Israeli Air Force inaugurates second F-35 squadron

The 116th "Lions of the South" will join the 140th "Golden Eagle" squadron to protect Israel's skies.

An F-35 on the runway during the Blue Flag drill (photo credit: MARC ISRAEL SELLEM/THE JERUSALEM POST)
An F-35 on the runway during the Blue Flag drill
The Israel Air Force’s second squadron of F-35i Adir stealth fighter jets will be officially inaugurated on Thursday at Nevatim Airbase in the country’s south.
The ceremony will be attended by senior air force commanders, including Commander Maj.-Gen. Amikam Norkin, as well as officials from Lockheed Martin.
The 116th squadron, nicknamed Lions of the South, will join the 140th Golden Eagle squadron. Several planes from the 140th squadron will be transferred to the 116th squadron until additional F-35i land in Israel.
The Israeli air force currently has 20 F-35i Adir aircraft, and is expected to receive a total of 50 planes to make two full squadrons by 2024. Of the remaining 30 planes, a total of six planes are expected to land in Israel this year, including the IAF’s experimental F-35i, which will act as a test plane for the country’s planned modifications.
The two squadrons making up the Adir Division in the IAF used to fly the F-16 Netz fighter jet, which was decommissioned in 2015.
“We chose to integrate the new aircraft into a squadron with a long-lasting legacy instead of establishing a new one,” Lt. Col. N. was quoted by the IAF as saying in April. “The 116th Squadron has existed for many years, and the Adir is the fifth type of aircraft operated by the squadron.”
Built by Lockheed Martin, the jets have an extremely low radar signature, allowing the jet to operate undetected deep inside enemy territory, as well as evade advanced missile defense systems like the S-300 and S-400 missile defense systems, which have been deployed in countries such as Syria.
“Against a high-threat environment, the F35i is absolutely the weapon of choice. Stealth allows the pilots to go wherever they have to go,” Gary North, vice president for Customer Requirements, Aeronautics for Lockheed Martin, said in December, adding that the pilots “are confident in carrying out their missions.”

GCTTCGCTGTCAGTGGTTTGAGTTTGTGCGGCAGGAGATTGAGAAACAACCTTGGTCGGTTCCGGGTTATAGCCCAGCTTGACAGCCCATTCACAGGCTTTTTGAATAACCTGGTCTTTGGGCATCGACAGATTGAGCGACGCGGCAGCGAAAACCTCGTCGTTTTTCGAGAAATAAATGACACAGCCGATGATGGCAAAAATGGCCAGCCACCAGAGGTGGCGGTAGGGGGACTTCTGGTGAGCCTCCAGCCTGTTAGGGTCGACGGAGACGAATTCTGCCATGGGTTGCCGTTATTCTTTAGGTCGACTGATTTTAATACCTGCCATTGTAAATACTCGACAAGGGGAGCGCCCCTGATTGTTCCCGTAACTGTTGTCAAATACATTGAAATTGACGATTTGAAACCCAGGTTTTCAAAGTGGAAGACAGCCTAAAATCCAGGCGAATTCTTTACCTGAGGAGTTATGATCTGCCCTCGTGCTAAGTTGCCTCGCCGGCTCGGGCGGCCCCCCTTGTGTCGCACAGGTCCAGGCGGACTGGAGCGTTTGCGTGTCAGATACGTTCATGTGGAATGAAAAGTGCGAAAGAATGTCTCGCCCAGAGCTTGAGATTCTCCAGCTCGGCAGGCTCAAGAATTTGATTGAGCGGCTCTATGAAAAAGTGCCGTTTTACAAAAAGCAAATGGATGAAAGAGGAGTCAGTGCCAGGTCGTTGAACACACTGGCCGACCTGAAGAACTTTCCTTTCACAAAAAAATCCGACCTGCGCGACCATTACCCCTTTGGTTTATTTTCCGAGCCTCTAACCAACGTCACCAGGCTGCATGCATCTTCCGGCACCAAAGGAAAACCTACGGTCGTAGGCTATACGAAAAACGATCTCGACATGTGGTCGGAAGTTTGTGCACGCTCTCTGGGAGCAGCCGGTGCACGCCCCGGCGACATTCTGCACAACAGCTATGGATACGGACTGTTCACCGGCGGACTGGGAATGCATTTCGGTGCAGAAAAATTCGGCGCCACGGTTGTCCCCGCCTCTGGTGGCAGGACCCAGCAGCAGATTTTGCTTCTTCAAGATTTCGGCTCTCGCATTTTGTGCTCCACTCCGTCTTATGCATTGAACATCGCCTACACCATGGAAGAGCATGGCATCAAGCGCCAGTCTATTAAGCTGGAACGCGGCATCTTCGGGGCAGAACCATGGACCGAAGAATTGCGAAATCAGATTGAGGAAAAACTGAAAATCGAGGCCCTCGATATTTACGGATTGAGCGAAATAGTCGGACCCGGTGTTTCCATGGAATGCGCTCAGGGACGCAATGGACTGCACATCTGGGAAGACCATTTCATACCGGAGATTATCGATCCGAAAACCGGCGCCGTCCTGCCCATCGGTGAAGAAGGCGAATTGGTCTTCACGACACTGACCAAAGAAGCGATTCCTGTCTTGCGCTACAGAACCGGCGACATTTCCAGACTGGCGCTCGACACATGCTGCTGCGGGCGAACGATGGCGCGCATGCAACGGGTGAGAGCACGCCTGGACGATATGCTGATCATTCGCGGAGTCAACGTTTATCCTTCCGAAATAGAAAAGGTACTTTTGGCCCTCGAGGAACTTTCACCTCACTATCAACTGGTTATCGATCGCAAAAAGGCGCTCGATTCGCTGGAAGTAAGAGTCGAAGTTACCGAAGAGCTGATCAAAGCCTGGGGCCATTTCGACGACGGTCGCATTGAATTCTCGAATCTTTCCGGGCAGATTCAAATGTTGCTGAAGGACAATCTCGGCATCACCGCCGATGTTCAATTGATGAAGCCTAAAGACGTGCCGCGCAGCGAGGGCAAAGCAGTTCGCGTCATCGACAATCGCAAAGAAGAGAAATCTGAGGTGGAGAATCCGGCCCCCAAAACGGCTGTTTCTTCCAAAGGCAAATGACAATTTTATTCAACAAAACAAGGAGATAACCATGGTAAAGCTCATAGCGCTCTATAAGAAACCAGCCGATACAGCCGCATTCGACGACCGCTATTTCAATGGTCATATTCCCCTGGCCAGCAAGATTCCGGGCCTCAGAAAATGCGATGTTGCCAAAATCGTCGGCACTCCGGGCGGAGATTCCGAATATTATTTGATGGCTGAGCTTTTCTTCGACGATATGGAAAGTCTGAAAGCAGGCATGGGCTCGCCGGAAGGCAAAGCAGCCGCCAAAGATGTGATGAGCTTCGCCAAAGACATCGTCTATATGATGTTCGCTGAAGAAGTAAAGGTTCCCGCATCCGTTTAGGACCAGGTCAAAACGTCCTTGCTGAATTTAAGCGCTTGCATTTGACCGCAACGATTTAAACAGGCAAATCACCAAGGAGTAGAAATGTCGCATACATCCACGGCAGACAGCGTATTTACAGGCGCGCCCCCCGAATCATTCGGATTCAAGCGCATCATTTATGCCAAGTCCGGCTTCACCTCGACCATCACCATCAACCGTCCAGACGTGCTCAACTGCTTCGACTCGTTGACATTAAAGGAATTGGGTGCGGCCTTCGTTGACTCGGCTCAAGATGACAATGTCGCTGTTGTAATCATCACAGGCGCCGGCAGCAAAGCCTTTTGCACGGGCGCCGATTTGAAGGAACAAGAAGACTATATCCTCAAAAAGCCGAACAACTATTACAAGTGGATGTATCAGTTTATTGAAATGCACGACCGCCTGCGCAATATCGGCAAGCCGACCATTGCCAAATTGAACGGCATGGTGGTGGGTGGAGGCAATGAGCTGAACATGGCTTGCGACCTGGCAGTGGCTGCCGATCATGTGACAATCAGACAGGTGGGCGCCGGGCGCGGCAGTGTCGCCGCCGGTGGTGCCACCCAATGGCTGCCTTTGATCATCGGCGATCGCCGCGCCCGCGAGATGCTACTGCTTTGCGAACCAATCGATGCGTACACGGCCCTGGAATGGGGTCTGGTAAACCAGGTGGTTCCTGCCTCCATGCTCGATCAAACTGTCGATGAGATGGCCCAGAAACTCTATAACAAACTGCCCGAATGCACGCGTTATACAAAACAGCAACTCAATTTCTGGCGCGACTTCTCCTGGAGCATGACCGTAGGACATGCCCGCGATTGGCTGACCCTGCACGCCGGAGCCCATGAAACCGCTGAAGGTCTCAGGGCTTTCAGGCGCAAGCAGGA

According to North, the jet, which carries the AN/APG-81 AESA radar, is capable of identifying and intercepting airborne threats that fly at a low altitude and at high speeds, like cruise missiles.
With close air-support capabilities and a massive array of sensors, pilots of the stealth jet have unparalleled access to information while in the air.
With a need to keep ahead of increased threats in the Middle East, the Israeli air force is set to decide within the coming months to place orders on several new aircraft, to upgrade its aging squadrons.
The IAF is also now considering whether to purchase an additional 25 F-35is in order to give the Jewish state a total of 75 stealth fighter jets.
Lockheed Martin has recently lowered the price for the basic F-35 model to $79.7 million, and the price for the IAF is expected to be even lower if the decision is made to procure even more jets. In parallel to the fifth-generation aircrafts, the IAF needs to retain its qualitative military edge and modernize an essential squadron of its fighter fleet.
Most of the IAF’s F-15s are more than 30 years old, with the majority acquired in the second half of the 1970s, and a more advanced squadron of the F-15, the F-15I, arriving in Israel in the 1990s.
The F-15IA model that the IAF is leaning toward purchasing is one of the most advanced and cost-effective fighter planes ever to be built, with various upgrades to the earlier models, such as more efficient engines and fly-by-wire avionics, considered the biggest change to the jet in 20 years.
While the F-35I has advantages such as intelligence gathering, the F-15IA’s assets closely match most missions carried out by the IAF, such as dealing with enemy missile launch sites, or terror targets on its northern or southern borders.
Officials believe that a force mix of F-35I Adirs along with a squadron of F-15IAs would allow Israel to carry out a number of complex operations, including any possible confrontation with Iran on its borders.